Beginning this year, Georgia Law’s annual International Judicial Training will be offered in partnership with CIFAL Atlanta, an affiliate of the United Nations Institute for Training and Research, or UNITAR.
CIFAL Atlanta joins an International Judicial Training partnership forged in the late 1990s by Georgia Law’s Dean Rusk International Law Center and the Institute of Continuing Judicial Education of Georgia. For nearly 20 years, the trainings have provided provided a high-level learning experience to foreign judges. Included are seminars with distinguished Georgia Law faculty and visits to a variety of courts around the state.
As one of several training centers across the globe linked to UNITAR, CIFAL Atlanta works to build capacity among local governments and civil society leaders, with particular emphases on economic and infrastructure development, fair trade, and good governance.
The 2016 International Judicial Training, to be held November 27 to December 10, will advance Goal 16 of the United Nations 2030 Agenda for Sustainable Development, which is
“dedicated to the promotion of peaceful and inclusive societies for sustainable development, the provision of access to justice for all, and building effective, accountable institutions at all levels.”
Leaders of the new collaboration, which extends the trainings’ global outreach, include two Georgia Law graduates: Chris Young, CIFAL Executive Director, and Laura Tate Kagel, Director of International Professional Education at the Dean Rusk International Law Center. They work alongside Richard Reaves, Executive Director of the Institute of Continuing Judicial Education of Georgia, who brings decades of experience in organizing continuing education seminars for judges. Reaves’ extensive contacts throughout Georgia create opportunities for informative exchanges between the international judges and their U.S. counterparts. In Kagel’s words:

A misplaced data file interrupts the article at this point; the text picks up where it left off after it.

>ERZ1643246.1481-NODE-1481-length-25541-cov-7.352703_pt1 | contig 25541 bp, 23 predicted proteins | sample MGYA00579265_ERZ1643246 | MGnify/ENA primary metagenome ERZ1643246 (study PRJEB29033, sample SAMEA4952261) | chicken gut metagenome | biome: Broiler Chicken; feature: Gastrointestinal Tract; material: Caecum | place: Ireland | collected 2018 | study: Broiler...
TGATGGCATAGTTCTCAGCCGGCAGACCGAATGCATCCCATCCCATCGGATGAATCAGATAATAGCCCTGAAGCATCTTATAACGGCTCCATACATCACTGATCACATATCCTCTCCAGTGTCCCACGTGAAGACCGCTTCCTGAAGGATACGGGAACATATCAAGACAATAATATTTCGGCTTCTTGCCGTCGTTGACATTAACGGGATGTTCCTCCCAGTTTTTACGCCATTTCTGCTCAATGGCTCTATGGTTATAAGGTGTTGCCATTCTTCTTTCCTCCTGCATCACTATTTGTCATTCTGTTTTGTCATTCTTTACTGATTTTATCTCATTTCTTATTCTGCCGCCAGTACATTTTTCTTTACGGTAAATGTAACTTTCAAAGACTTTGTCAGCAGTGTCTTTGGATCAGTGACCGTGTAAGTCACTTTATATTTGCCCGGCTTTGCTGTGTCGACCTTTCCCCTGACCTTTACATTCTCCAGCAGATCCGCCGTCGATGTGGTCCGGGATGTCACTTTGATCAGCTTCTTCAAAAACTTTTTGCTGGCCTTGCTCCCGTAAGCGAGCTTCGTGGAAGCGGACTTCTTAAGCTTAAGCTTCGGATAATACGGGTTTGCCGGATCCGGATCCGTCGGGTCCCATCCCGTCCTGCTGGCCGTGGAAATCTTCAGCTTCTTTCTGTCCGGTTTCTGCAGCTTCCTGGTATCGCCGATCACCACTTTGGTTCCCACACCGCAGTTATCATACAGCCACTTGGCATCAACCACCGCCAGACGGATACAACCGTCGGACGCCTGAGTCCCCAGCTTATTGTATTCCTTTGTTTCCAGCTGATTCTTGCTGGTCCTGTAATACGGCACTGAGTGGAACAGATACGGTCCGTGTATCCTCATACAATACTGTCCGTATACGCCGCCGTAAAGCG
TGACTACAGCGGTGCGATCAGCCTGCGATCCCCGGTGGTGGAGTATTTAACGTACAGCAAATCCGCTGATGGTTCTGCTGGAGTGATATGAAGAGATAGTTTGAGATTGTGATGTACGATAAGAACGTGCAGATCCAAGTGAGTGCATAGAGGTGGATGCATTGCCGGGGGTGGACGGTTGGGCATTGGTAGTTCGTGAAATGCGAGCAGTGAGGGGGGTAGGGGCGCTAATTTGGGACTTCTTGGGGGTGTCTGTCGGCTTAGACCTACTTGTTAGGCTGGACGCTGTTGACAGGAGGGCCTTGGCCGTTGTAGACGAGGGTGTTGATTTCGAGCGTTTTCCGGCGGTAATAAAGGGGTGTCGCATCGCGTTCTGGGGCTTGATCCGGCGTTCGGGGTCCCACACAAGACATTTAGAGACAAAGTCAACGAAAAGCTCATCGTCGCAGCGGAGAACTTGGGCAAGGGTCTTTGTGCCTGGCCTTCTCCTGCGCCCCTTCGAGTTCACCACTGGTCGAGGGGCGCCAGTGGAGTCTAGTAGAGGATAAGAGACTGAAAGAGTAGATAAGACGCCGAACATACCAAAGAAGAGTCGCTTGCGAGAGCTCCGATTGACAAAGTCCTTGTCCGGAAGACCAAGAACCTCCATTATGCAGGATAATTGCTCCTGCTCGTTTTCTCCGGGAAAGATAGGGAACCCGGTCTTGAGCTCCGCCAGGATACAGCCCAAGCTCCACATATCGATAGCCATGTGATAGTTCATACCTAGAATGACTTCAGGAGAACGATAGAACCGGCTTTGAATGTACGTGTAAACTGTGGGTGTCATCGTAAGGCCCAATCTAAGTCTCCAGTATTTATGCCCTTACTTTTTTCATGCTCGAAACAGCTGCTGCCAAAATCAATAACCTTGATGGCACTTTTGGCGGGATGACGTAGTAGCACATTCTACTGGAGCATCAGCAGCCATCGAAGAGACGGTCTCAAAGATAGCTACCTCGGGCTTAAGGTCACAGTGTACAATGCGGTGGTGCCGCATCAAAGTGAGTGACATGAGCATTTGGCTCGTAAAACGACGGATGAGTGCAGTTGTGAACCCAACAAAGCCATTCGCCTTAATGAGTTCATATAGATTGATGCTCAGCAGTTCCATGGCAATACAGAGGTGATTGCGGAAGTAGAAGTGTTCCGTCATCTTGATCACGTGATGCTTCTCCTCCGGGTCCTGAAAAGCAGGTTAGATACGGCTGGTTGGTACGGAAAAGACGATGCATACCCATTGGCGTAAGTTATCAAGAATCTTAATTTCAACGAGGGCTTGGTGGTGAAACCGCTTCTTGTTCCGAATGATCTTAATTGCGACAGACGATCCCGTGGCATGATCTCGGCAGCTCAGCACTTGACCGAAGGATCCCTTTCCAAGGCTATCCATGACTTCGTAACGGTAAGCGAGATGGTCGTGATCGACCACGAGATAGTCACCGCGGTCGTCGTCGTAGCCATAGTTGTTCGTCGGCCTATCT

“The International Judicial Training is more than simply an educational program. It can lead to significant reforms in terms of effective administration of justice and stimulate cross-cultural relationships that can bear fruit for years to come.”
Providing an example of this is Fernando Cerqueira Norberto, Secretary-General of ENFAM, the governing body of Brazilian judicial colleges. According to Cerqueira, Brazilian judges’ longstanding participation in the International Judicial Training correlates to the adoption in his country of innovations such as small claims courts, mediation procedures, and drug courts.
Judges and court personnel from all countries are welcome to apply for the 2016 International Judicial Training; further details and registration are available here.